The tag was placed after "Estonian Statistical Office", indicating it was that organisation that is somehow in doubt, rather than the statistic they are said to have produced (which may have been generally accepted as fact or close to fact by all parties). If a statement is so obviously and dangerously incorrect as to cause that kind of a reaction in a debate on a talk page, it should be corrected, removed or tagged by placing {{dubious}} after the statement, while the issue is resolved. However I accept your assertion that the article is messy and that significant parts of it cannot be relied upon at all and withdraw my vote on that basis. --Rogerb67 (talk) 11:44, 20 October 2008 (UTC)
Well, it's bit hard to imagine that the existence of "Estonian Statistical Office" could be put into question, every country has one and a simple google search directs you right to it.[2] Therefore it seems obvious that the facts that follow have been questioned. I'll check it out as soon as I can what's the real deal with the percentages. it seems the most detailed and recent data is available over there at the Population Census [3]--Termer (talk) 16:13, 20 October 2008 (UTC)
The name was red-linked; it might very well have been incorrect, and the organisation called something such as Census Office of the Republic of Estonia. Presumably the name is in the Estonian language, and there may have been disagreement about its translation. There was no reason to doubt that interpretation. Do I understand correctly that you are saying, in order to interpret this article correctly, I must look for tags in the vague location of the content I am interested in, then do a Google search in order to try and infer which tag should have been used, and where it should have been placed? And without doing so, any comments I make here may justifiably be criticised on that basis? This seems to set the bar of participation very high for content that is supposed to be "accessible and understandable for as many readers as possible", in a discussion about a title that is supposed to reflect "What word would the average user of the Wikipedia put into the search engine?", and thus reasonably open to any interested editor for comment. --Rogerb67 (talk) 23:45, 20 October 2008 (UTC)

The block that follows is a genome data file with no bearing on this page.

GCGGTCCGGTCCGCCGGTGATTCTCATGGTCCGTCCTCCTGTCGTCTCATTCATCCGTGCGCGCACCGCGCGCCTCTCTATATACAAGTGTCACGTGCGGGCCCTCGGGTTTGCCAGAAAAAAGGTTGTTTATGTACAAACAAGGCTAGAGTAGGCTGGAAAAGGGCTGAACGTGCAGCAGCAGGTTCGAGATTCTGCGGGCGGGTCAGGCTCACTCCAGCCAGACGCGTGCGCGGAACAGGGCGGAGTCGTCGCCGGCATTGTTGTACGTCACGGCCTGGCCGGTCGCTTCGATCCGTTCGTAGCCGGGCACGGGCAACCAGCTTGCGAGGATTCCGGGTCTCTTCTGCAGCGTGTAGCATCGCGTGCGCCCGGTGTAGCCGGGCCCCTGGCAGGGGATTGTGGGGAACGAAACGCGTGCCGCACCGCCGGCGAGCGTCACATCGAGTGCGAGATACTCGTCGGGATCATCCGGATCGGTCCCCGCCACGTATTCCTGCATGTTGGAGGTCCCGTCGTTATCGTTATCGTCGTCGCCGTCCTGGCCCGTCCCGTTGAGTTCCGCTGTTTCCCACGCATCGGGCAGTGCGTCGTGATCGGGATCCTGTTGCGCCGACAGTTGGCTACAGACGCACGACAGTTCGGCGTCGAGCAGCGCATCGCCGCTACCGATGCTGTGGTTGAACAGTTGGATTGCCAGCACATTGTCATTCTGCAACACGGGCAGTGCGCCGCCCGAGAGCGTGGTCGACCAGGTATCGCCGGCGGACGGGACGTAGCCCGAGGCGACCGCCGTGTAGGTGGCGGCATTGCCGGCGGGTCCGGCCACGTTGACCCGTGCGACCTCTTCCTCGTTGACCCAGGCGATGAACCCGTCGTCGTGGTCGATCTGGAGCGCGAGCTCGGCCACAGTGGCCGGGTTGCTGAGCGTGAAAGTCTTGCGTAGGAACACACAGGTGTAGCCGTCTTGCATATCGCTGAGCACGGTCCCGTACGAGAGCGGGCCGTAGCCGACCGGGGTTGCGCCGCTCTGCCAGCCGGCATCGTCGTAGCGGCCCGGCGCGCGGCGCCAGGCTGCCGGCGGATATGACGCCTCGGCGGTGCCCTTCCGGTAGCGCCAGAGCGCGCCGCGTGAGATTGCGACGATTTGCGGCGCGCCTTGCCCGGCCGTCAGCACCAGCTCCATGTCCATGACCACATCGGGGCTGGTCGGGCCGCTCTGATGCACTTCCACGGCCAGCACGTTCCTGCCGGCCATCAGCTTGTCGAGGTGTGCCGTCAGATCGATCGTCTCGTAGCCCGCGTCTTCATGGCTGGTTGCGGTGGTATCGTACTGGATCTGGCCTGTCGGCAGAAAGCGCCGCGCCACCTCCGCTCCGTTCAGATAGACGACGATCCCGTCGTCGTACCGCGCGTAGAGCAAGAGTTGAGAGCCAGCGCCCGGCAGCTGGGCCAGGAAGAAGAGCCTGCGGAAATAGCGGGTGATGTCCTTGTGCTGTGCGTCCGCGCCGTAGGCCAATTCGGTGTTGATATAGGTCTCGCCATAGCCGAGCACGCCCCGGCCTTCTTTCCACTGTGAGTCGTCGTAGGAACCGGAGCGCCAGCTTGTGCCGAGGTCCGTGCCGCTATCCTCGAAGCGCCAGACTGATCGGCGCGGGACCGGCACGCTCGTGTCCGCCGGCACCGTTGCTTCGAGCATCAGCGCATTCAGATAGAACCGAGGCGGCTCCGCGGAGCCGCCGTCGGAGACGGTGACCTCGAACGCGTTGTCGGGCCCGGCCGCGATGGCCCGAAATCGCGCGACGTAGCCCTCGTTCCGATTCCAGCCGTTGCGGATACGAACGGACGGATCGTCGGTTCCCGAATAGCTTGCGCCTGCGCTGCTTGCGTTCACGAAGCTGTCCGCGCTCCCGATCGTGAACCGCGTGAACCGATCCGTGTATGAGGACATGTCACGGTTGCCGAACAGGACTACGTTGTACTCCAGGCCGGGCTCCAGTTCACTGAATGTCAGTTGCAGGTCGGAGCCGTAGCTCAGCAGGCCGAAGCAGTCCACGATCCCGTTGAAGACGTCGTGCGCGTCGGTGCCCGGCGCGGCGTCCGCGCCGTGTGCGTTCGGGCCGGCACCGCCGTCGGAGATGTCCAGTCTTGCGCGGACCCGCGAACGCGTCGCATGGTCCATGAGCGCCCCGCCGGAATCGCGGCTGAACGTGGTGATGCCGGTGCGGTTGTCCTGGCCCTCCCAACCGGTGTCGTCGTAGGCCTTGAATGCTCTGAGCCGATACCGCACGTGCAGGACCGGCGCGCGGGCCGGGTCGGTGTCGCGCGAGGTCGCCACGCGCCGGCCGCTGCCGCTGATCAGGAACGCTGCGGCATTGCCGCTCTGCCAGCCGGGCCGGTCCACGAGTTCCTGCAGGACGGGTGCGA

You almost sound like I've offended you somehow. Sorry since it wasn't my intention. I don't think it's reasonable to go on and argue about how exactly interpret the tags in the text. I understood it one way, you another, lest call it a misunderstaning and leave it with that. The only question important at the moment is would 'Estonian Russians' or 'Russians of Estonia' make more sense as a title than 'Russians in Estonia'? And once the title makes sense we can go on and make sense of the content in the article.--Termer (talk) 05:10, 21 October 2008 (UTC)
I'm happy to leave it as a misunderstanding. For what it's worth, I think this is the wrong way to go about it; I would suggest, first agree what the article should be about, then choosing a name for it should become much easier. Personally, I think that "ethnic Russians who live in Estonia" and "Russian speakers who live in Estonia" are both encyclopaedic topics; since there must be considerable overlap, and apparently considerable confusion regarding this, both might reasonably be treated in the same article, suitably clear and organised. Otherwise, a split might be in order, provided this does not become a de facto POV split. I certainly don't feel qualified to contribute further to what appears to be a content dispute that has spilled over into a move request. I wish you every success in sorting this out. --Rogerb67 (talk) 13:40, 21 October 2008 (UTC)
Now when you say it: Russian speakers who live in Estonia would be even more ambiguous since the most of ethnic Estonians are bilingual and speak Russian as their second language.--Termer (talk) 14:28, 21 October 2008 (UTC)